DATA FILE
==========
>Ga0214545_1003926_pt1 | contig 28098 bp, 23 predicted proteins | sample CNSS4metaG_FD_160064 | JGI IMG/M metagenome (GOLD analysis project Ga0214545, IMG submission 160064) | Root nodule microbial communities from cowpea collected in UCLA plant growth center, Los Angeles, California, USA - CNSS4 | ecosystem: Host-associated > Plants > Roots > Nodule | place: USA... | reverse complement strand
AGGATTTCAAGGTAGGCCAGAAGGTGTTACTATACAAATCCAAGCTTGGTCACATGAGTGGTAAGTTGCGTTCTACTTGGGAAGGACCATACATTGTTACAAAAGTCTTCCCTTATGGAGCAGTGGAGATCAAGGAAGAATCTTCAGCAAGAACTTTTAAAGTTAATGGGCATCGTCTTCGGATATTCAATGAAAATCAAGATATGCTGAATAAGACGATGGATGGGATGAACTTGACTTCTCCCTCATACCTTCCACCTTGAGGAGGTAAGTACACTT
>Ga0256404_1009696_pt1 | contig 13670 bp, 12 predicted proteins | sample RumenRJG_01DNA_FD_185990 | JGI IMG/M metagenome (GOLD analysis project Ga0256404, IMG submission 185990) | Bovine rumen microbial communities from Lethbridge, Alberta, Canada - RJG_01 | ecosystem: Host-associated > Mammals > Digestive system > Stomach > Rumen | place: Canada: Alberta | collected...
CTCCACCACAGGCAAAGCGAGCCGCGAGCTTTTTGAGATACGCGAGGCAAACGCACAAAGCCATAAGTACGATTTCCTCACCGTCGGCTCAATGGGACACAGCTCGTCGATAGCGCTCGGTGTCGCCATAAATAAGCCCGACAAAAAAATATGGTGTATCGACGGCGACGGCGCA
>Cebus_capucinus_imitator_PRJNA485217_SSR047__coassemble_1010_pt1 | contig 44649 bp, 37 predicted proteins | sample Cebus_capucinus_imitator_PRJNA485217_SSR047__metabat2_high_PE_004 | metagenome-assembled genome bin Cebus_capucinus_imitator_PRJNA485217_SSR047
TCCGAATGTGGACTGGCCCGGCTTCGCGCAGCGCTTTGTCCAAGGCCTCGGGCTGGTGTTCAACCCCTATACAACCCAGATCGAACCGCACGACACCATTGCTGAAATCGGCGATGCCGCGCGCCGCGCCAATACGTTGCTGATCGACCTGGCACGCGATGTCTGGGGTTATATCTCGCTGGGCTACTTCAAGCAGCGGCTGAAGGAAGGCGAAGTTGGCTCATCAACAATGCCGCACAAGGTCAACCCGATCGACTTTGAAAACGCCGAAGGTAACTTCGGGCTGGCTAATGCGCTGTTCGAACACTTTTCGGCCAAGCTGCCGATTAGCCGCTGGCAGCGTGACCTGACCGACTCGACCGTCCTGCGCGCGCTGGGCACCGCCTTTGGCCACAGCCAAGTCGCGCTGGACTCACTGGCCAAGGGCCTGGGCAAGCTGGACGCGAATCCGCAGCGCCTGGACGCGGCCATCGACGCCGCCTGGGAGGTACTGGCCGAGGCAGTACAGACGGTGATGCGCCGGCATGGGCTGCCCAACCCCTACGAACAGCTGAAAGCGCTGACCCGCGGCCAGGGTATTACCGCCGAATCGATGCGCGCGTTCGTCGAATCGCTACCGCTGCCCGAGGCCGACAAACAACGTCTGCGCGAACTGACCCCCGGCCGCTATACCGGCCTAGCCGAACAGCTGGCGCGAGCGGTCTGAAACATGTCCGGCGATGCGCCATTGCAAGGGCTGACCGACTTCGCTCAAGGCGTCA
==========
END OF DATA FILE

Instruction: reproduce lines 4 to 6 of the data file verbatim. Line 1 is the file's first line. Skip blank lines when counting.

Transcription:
CTCCACCACAGGCAAAGCGAGCCGCGAGCTTTTTGAGATACGCGAGGCAAACGCACAAAGCCATAAGTACGATTTCCTCACCGTCGGCTCAATGGGACACAGCTCGTCGATAGCGCTCGGTGTCGCCATAAATAAGCCCGACAAAAAAATATGGTGTATCGACGGCGACGGCGCA
>Cebus_capucinus_imitator_PRJNA485217_SSR047__coassemble_1010_pt1 | contig 44649 bp, 37 predicted proteins | sample Cebus_capucinus_imitator_PRJNA485217_SSR047__metabat2_high_PE_004 | metagenome-assembled genome bin Cebus_capucinus_imitator_PRJNA485217_SSR047
TCCGAATGTGGACTGGCCCGGCTTCGCGCAGCGCTTTGTCCAAGGCCTCGGGCTGGTGTTCAACCCCTATACAACCCAGATCGAACCGCACGACACCATTGCTGAAATCGGCGATGCCGCGCGCCGCGCCAATACGTTGCTGATCGACCTGGCACGCGATGTCTGGGGTTATATCTCGCTGGGCTACTTCAAGCAGCGGCTGAAGGAAGGCGAAGTTGGCTCATCAACAATGCCGCACAAGGTCAACCCGATCGACTTTGAAAACGCCGAAGGTAACTTCGGGCTGGCTAATGCGCTGTTCGAACACTTTTCGGCCAAGCTGCCGATTAGCCGCTGGCAGCGTGACCTGACCGACTCGACCGTCCTGCGCGCGCTGGGCACCGCCTTTGGCCACAGCCAAGTCGCGCTGGACTCACTGGCCAAGGGCCTGGGCAAGCTGGACGCGAATCCGCAGCGCCTGGACGCGGCCATCGACGCCGCCTGGGAGGTACTGGCCGAGGCAGTACAGACGGTGATGCGCCGGCATGGGCTGCCCAACCCCTACGAACAGCTGAAAGCGCTGACCCGCGGCCAGGGTATTACCGCCGAATCGATGCGCGCGTTCGTCGAATCGCTACCGCTGCCCGAGGCCGACAAACAACGTCTGCGCGAACTGACCCCCGGCCGCTATACCGGCCTAGCCGAACAGCTGGCGCGAGCGGTCTGAAACATGTCCGGCGATGCGCCATTGCAAGGGCTGACCGACTTCGCTCAAGGCGTCA